Mantle (Peruvian, Paracas, 0–A.D. 100)

Mantle, camelid plain weave with stem-stitch embroidery; fringe. John H. and Ernestine A. Payne Fund (1972.353). Photograph © Museum of Fine Arts, Boston.

NOW ON VIEW (Ancient South America Gallery, LG33)

This stunning mantle dated to 0–A.D. 100 is created using linear style embroidery, one of three dominant styles expressed by Paracas textile artists (for another example of linear style embroidery, see this poncho). Linear style is highly abstracted in contrast to block color style, which is visually more pictorial (see this border fragment for block color style). In the linear style, Paracas embroiderers rendered imagery with straight lines of stitches running in parallel rows, in both horizontal and vertical directions, true to the matrix of warp and weft threads in its woven cloth ground. The background was filled in first, with images emerging as negative forms; these were then outlined with contrasting colored yarns in a restricted palette; usually 3-4 colors at most. This method of applying embroidery yarns, faithfully aligned with the binary units of its woven foundation, produced ideographic patterns that appear to be woven rather than embroidered.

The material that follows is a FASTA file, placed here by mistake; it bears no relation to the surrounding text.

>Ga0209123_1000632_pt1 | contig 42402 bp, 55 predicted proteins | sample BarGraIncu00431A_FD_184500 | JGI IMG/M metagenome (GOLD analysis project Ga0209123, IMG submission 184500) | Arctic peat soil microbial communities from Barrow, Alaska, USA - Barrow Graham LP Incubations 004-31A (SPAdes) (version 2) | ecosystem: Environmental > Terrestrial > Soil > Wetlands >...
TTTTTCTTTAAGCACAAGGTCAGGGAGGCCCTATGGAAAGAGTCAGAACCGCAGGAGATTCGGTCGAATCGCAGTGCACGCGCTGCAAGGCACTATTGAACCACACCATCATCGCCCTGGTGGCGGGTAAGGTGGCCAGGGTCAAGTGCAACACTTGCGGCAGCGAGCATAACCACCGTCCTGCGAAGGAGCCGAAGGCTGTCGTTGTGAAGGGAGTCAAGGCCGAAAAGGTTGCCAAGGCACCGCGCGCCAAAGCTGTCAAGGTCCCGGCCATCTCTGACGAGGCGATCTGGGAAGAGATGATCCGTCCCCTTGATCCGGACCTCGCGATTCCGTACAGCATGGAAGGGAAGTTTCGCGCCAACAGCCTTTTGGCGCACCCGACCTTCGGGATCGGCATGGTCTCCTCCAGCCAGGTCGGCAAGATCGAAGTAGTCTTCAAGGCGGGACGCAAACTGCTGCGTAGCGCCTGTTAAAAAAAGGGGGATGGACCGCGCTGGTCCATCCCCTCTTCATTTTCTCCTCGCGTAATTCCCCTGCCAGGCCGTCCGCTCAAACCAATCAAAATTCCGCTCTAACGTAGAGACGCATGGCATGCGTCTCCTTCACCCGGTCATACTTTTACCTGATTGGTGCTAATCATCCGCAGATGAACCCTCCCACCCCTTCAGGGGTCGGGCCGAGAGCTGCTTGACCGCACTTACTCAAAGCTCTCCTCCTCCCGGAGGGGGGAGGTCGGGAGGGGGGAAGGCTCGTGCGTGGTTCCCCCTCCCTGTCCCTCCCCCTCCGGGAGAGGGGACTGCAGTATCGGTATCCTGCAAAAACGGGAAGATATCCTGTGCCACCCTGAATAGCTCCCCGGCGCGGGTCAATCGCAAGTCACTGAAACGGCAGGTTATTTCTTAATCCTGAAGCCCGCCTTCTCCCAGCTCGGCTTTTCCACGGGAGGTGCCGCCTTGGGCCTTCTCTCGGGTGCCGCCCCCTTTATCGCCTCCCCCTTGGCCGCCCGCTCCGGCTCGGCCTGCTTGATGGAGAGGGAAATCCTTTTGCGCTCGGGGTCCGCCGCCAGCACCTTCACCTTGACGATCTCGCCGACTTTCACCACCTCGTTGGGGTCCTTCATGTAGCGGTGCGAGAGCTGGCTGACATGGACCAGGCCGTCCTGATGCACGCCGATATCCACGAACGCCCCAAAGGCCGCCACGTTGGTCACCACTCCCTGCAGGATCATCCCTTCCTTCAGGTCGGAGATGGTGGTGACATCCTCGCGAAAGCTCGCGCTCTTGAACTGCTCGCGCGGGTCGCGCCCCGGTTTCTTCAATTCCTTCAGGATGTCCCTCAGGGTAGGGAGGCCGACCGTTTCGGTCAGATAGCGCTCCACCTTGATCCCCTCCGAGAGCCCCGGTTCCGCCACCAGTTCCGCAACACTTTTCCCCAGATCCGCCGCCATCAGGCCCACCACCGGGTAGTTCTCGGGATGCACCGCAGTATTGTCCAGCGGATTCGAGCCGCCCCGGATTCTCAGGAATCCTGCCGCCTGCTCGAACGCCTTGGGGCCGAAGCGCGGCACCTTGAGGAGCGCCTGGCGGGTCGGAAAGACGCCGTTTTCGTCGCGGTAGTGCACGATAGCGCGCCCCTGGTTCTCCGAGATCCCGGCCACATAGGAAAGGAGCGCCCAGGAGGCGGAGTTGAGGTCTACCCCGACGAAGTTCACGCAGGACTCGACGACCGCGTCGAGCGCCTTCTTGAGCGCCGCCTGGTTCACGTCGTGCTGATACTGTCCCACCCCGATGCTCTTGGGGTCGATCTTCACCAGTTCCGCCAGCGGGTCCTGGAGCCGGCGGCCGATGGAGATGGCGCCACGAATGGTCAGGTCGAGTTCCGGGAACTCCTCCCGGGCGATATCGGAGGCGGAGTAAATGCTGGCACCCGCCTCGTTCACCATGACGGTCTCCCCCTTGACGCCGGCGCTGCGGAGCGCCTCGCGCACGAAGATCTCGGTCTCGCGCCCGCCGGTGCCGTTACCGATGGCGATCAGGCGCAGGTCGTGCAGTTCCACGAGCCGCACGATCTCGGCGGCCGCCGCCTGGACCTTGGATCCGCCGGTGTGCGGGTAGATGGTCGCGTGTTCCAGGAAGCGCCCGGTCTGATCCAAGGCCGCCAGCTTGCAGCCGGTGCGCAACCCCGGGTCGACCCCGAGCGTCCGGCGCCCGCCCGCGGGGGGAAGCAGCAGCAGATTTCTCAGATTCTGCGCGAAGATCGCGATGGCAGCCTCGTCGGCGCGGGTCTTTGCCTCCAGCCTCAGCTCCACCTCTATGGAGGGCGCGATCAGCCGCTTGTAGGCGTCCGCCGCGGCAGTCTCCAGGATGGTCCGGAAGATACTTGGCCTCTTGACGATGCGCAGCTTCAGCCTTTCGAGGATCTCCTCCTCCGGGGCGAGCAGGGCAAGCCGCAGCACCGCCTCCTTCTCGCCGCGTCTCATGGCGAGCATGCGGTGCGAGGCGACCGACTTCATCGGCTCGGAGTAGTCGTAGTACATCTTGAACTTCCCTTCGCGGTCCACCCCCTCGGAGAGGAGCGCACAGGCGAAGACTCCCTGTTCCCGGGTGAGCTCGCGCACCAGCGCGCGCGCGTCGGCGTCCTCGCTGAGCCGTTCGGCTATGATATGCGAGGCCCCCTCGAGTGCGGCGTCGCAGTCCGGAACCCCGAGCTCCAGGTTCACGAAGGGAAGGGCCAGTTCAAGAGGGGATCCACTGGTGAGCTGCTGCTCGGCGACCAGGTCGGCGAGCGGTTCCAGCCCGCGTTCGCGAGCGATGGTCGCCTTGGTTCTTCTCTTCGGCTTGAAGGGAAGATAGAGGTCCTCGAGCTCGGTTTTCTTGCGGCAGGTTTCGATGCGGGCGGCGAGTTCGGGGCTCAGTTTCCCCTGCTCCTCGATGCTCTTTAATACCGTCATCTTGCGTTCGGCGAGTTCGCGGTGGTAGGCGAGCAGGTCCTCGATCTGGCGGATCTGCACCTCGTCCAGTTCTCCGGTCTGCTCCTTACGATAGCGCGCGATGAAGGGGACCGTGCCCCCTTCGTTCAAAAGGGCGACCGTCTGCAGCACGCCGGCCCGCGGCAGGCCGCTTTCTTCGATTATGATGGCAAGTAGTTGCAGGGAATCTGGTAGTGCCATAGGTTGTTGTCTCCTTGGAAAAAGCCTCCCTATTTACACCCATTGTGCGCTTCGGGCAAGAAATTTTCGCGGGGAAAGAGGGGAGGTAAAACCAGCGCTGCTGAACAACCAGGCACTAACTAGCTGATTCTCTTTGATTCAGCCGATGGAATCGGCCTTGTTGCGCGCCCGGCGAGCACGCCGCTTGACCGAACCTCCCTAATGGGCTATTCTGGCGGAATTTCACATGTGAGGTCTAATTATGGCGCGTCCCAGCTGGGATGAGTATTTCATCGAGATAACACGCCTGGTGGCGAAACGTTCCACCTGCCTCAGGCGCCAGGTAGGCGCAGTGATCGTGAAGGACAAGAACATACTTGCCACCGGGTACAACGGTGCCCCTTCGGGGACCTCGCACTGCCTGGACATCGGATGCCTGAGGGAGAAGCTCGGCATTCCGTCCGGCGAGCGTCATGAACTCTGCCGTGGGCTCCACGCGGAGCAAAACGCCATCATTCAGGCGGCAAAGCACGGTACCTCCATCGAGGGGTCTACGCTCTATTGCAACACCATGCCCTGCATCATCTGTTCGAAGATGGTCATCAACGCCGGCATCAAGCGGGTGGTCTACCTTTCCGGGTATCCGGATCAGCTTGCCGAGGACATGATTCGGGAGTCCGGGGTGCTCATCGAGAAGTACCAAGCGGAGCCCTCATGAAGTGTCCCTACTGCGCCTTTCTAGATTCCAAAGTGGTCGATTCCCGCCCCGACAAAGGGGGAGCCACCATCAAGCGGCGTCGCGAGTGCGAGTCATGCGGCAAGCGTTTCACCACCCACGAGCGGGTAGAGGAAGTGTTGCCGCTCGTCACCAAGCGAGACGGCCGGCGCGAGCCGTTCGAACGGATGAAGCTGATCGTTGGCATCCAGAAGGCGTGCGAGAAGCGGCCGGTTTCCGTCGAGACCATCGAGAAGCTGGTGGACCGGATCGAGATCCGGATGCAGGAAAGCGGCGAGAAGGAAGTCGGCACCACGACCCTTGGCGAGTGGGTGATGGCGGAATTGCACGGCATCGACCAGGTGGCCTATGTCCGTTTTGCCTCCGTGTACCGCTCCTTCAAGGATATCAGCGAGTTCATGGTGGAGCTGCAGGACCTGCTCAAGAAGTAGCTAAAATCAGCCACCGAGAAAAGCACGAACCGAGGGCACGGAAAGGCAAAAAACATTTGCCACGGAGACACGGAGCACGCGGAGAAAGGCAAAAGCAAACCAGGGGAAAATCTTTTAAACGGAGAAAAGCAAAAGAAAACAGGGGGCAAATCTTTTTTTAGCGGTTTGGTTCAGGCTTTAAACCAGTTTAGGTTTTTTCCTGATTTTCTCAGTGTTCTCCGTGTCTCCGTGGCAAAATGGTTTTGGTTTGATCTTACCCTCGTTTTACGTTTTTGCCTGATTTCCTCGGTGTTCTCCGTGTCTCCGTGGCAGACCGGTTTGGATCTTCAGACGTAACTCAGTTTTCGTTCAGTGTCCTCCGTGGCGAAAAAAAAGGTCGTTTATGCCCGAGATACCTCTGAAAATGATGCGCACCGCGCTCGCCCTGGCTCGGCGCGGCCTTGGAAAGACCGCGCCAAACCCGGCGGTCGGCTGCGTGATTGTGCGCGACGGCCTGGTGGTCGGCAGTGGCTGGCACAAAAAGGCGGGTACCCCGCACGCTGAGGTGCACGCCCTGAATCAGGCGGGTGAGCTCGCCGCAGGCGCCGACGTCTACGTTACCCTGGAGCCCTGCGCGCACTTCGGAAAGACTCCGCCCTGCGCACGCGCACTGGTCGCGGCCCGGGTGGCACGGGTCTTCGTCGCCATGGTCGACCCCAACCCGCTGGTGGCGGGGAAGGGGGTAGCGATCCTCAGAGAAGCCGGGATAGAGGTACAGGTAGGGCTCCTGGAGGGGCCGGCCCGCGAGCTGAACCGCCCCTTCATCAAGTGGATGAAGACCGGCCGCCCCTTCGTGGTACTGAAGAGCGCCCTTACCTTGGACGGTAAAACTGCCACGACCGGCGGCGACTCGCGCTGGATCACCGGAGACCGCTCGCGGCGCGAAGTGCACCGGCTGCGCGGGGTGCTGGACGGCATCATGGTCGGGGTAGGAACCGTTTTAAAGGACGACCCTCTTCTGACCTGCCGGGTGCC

The label copy for this impressive textile, just recently been placed on view, tells us this Paracas mantle is among only a handful known to survive.

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Object a Week is a revolving showcase of MFA textile collections. A featured object may be indicative of the author’s study focus at a given moment and/or related to topics of research, activity, or recent acquisitions in the Museum’s Textile and Fashion Arts department. For more in-depth explorations of the collection, see A Closer Look.